In Lieu of Answers

Eli Tareq El Bechelany-Lynch: The Good Arabs

Published on November 12, 2021

In one of the conversational poems within Eli Tareq El Bechelany-Lynch’s latest collection, The Good Arabs, the speaker confronts the assertive nature of the collection’s title:

“What about the good Arabs?” you ask.
“What would I know about good Arabs?”
“Is it not the title of your book?”
“Oh. That.”

“I didn’t want it to be an easy title. I didn’t want it to be an easy book,” they say, knowingly, when I mention it. And though the book is not easy – among many other things, it is a serious and plangent love letter to Lebanon – El Bechelany-Lynch has a keen eye for mood and finding lightness.

Across all their poetry, but especially in their nine “Conversations with Arabs” poems, El Bechelany-Lynch looks at issues within their own poetic project, directly taking part in the concerns of their reader and revealing some immediate moral and poetic concerns of the text. Formally, El Bechelany-Lynch refuses to let the book be didactic by building poems in which their speaker can playfully reckon with some of the more overt criticisms in the text – namely, of Western views of the Middle East and moral contradictions in religion, education, media, and values within Arab culture. By placing their speaker in meta-critical situations, El Bechelany-Lynch is explicit that nothing in the text regarding morality is certain, allowing the rest of their poetry to be expansive, emotional, and grave without being declarative. Later in “Conversation #4,” they write,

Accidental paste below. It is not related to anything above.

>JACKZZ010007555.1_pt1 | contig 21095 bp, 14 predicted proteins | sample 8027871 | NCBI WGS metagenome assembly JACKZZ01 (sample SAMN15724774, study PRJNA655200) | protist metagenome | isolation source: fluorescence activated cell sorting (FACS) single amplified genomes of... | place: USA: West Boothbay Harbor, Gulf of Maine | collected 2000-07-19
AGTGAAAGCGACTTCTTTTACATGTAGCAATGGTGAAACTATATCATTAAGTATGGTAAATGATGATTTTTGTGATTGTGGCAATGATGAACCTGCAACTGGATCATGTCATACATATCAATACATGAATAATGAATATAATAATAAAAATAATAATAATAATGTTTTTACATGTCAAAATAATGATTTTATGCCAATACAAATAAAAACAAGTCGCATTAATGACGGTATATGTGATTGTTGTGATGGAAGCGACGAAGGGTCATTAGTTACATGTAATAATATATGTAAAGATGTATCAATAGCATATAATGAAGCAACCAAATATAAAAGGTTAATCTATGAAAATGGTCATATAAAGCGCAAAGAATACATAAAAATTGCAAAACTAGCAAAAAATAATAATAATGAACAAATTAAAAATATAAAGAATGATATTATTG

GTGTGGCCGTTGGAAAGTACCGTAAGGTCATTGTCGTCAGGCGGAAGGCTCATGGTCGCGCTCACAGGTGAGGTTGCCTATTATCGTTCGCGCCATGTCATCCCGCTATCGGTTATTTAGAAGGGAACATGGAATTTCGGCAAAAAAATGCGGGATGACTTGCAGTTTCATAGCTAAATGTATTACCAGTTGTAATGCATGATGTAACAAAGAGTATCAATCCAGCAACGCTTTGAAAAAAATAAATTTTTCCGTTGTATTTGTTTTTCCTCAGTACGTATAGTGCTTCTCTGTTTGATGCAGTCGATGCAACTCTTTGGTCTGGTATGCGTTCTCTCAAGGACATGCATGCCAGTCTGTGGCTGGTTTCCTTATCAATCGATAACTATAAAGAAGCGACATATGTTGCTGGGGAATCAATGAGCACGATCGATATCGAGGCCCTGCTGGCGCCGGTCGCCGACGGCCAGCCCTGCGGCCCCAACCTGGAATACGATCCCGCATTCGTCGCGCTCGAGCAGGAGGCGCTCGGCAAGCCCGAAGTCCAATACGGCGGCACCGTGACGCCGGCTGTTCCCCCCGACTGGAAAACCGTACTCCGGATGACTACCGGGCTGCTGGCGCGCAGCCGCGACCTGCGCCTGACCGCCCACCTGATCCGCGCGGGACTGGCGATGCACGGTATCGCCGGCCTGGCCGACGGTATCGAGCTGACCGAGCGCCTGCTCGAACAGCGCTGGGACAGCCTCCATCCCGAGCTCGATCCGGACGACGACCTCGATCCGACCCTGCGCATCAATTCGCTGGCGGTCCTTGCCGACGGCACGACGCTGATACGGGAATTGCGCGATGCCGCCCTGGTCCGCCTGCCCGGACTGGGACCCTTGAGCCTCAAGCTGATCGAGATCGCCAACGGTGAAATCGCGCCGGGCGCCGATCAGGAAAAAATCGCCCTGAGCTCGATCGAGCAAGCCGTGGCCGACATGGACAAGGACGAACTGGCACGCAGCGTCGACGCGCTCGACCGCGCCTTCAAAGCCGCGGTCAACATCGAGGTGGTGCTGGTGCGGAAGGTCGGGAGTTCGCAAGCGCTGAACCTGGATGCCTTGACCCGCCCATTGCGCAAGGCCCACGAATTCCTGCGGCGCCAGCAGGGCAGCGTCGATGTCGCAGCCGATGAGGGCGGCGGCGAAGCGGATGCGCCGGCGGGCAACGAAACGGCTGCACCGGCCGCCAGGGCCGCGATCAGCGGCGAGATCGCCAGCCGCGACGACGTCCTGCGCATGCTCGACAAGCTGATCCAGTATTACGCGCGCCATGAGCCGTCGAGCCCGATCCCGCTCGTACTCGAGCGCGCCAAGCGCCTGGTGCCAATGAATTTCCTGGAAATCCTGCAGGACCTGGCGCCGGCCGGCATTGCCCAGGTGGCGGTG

“So you don’t know the answers?”
“I do not.”

Throughout The Good Arabs, there is a sense that instinctual, unselfconscious questioning is the ideal interpretive mode. Their poetry suggests that following the most intimate, unfinished lines of thought outward, towards a community, might bring us closer to collective truths. They write, in a later poem,

we are wiser & so we think & so we are
wrong & the energy it takes to fight across
a table about the importance of human
life is disastrous & yet we must do it & yet
we must try & yet the times I’ve fought
have unleashed, out of me, a storm

The Good Arabs
Eli Tareq El Bechelany-Lynch

Metonymy Press

Everything about The Good Arabs is open-ended, curious, trying. El Bechelany-Lynch constructs a freeing poetic atmosphere, in which central concerns regarding spaces, family, tragedy, inheritance, and gender are swelling in the heat of each room. Aside from the conversational poems, the speaker is usually past having to articulate these concerns; they are instead knocking around inside of memories, dreaming, being sweaty, physical, and always engaged with what enshrouds them. Nowhere is this more present than in “thirty-one lines for you,” a particularly subtle poem in which the geopolitical is the personal, is as fractured as an afternoon, is memory bleeding into the present:


early sunshine, register the hum of your body underneath mine
you say no matter how many times we wake up side by side, it’s still a sweet and slightly exciting thing, right?
you said your lungs were just so filled with fresh air out there in the woods
she slapped me with her plastic sandal and it didn’t leave a mark
the pieces of building you touch are centuries old
the needle touches the record but no sound emerges